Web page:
National Press Club

Last chance to register – Using Sanctions to Protect Journalists

February 5, 2019 | By Rachel Oswald | rachelm.oswald@gmail.com

You can still register for today's afternoon panel on using sanctions to protect journalists.

Lawmakers, former senior State Department officials and journalists will gather at the National Press Club on Monday, Feb. 11, for a discussion about the growing use of human rights sanctions to protect journalists around the world.

The panel discussion “Using Sanctions to Protect Journalists” will be from 1:30 p.m. - 3 p.m. in the Bloomberg Room. The event is open to the public. Registration is required and can be completed here.

Confirmed panelists at the event, sponsored by the National Press Club Journalism Institute and Club's Freedom of the Press Committee, include:

· Rep. Tom Malinowski, D-N.J., House Foreign Affairs member and former assistant secretary of State for human rights, democracy and labor

· Rob Berschinski, senior vice president for policy at Human Rights First and former deputy assistant secretary of State for democracy, human rights and labor

· Courtney Radsch, advocacy director at the Committee to Protect Journalists

· Rachel Oswald, CQ foreign policy reporter and Press Freedom vice chair (moderator)

Named after the deceased anti-corruption Russian lawyer, Sergei Magnitsky, the first human rights sanction laws were passed in 2012 and 2016. The U.S. has imposed sanctions for human rights violations before (such as on Saddam Hussein for his use of chemical weapons) but Magnitsky appears to be the first law to include journalists as a protected class of workers for whom human rights sanctions can be imposed.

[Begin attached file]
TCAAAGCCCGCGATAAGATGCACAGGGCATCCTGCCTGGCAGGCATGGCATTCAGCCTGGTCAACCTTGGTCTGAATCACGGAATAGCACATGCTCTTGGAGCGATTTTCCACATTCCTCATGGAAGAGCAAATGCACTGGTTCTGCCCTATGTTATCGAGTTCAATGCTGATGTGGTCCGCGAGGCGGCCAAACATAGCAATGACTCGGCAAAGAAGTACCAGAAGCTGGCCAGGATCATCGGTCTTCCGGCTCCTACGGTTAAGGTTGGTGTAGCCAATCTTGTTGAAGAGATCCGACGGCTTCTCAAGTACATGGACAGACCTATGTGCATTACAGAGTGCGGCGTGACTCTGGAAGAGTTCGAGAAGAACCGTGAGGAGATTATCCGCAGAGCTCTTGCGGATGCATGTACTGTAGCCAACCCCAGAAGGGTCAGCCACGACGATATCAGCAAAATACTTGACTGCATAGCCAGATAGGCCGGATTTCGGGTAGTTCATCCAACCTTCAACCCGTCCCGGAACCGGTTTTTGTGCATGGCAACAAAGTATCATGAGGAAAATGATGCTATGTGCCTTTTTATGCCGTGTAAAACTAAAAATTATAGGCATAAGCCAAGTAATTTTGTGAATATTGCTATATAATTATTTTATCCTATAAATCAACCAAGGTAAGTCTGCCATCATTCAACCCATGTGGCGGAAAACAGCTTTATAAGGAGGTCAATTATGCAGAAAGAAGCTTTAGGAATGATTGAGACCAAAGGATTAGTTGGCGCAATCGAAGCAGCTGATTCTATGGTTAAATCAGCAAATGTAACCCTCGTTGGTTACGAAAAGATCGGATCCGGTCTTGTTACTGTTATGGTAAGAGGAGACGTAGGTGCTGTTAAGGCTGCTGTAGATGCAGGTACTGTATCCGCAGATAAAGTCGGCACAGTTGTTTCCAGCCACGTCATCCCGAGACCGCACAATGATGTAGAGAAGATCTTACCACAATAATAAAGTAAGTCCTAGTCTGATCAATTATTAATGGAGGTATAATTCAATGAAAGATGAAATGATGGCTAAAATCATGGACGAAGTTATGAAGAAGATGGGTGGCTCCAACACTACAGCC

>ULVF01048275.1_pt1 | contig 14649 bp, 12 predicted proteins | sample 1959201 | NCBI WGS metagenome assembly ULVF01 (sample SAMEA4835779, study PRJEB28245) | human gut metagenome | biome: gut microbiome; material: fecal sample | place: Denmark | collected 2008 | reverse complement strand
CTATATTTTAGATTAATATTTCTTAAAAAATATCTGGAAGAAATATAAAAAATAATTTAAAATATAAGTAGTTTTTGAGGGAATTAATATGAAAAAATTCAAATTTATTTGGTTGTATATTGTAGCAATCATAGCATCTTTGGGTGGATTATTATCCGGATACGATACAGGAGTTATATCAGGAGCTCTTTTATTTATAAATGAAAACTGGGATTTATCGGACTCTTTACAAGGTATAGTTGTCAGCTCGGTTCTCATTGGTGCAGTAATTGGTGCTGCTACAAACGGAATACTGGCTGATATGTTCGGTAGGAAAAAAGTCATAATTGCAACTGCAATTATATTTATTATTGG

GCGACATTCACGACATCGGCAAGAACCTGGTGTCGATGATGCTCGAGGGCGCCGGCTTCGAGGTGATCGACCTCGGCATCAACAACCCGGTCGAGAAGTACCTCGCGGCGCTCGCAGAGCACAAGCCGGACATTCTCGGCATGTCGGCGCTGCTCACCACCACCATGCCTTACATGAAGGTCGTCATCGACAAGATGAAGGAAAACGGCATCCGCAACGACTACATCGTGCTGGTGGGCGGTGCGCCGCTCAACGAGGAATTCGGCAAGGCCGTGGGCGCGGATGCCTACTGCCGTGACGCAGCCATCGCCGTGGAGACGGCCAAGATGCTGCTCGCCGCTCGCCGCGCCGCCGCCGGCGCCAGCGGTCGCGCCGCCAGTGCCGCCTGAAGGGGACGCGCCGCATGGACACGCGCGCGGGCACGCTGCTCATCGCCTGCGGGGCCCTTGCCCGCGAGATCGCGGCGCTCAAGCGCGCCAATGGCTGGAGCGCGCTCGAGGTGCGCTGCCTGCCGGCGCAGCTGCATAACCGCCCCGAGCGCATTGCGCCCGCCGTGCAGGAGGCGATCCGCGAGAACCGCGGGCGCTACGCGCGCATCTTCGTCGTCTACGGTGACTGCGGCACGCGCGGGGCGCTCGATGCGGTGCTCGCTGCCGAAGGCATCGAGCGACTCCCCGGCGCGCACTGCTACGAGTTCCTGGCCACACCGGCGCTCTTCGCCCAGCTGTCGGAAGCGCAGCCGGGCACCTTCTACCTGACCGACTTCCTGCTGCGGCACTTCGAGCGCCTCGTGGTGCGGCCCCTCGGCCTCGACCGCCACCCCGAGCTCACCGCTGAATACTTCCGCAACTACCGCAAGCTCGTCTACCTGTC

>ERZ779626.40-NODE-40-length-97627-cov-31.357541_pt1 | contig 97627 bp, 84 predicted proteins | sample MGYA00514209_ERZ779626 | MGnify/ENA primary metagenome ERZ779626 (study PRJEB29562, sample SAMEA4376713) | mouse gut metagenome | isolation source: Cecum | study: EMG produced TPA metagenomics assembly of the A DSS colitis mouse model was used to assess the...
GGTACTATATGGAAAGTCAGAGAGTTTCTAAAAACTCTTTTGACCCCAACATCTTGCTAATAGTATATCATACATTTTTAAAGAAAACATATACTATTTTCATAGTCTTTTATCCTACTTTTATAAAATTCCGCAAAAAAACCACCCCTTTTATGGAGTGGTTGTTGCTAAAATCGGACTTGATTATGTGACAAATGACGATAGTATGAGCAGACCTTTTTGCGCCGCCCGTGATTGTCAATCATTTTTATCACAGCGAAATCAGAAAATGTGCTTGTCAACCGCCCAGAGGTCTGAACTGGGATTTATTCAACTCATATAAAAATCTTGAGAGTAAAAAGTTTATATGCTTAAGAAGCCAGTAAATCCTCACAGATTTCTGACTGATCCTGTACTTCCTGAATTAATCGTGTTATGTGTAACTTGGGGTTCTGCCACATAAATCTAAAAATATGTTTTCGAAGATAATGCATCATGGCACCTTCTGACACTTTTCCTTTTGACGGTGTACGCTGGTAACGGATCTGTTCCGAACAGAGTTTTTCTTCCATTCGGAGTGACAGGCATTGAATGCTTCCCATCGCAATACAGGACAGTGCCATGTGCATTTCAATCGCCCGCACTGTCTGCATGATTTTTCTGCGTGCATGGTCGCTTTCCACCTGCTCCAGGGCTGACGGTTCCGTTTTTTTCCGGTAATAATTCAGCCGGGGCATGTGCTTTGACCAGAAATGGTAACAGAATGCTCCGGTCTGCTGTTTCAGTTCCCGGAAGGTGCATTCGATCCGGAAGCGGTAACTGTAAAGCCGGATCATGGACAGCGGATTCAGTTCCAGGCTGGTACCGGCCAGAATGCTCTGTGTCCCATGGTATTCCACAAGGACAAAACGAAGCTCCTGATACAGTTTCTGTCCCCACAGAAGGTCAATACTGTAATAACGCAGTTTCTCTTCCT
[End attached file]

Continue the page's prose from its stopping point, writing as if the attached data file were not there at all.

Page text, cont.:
The laws have gained popularity, with Canada, the United Kingdom, and Estonia passing similar laws. Last October, Congress explicitly invoked the press freedom component of the sanctions for the first time when it triggered a Magnitsky investigation into the assassination of dissident Saudi journalist Jamal Khashoggi, a columnist for The Washington Post. President Trump has until Feb. 8 to determine whether Khashoggi’s killing was a human rights violation

The panel will examine the use of Magnitsky sanctions, including:

· Next steps following the end of the U.S. government's mandatory four-month investigation into the Khashoggi murder

· Responses from foreign governments and individuals threatened with press freedom sanctions

· The strategy behind press freedom sanctions: punishment, deterrent, both?

· Lessons learned for other countries considering their own Magnitsky laws

The Club, founded in 1908 and based in Washington, D.C., is the world’s leading professional organization for journalists. Through its Press Freedom Committee, the Club defends transparency and free expression around the world. The National Press Club Journalism Institute promotes press freedom worldwide, provides professional development, and offers scholarships to aspiring journalists.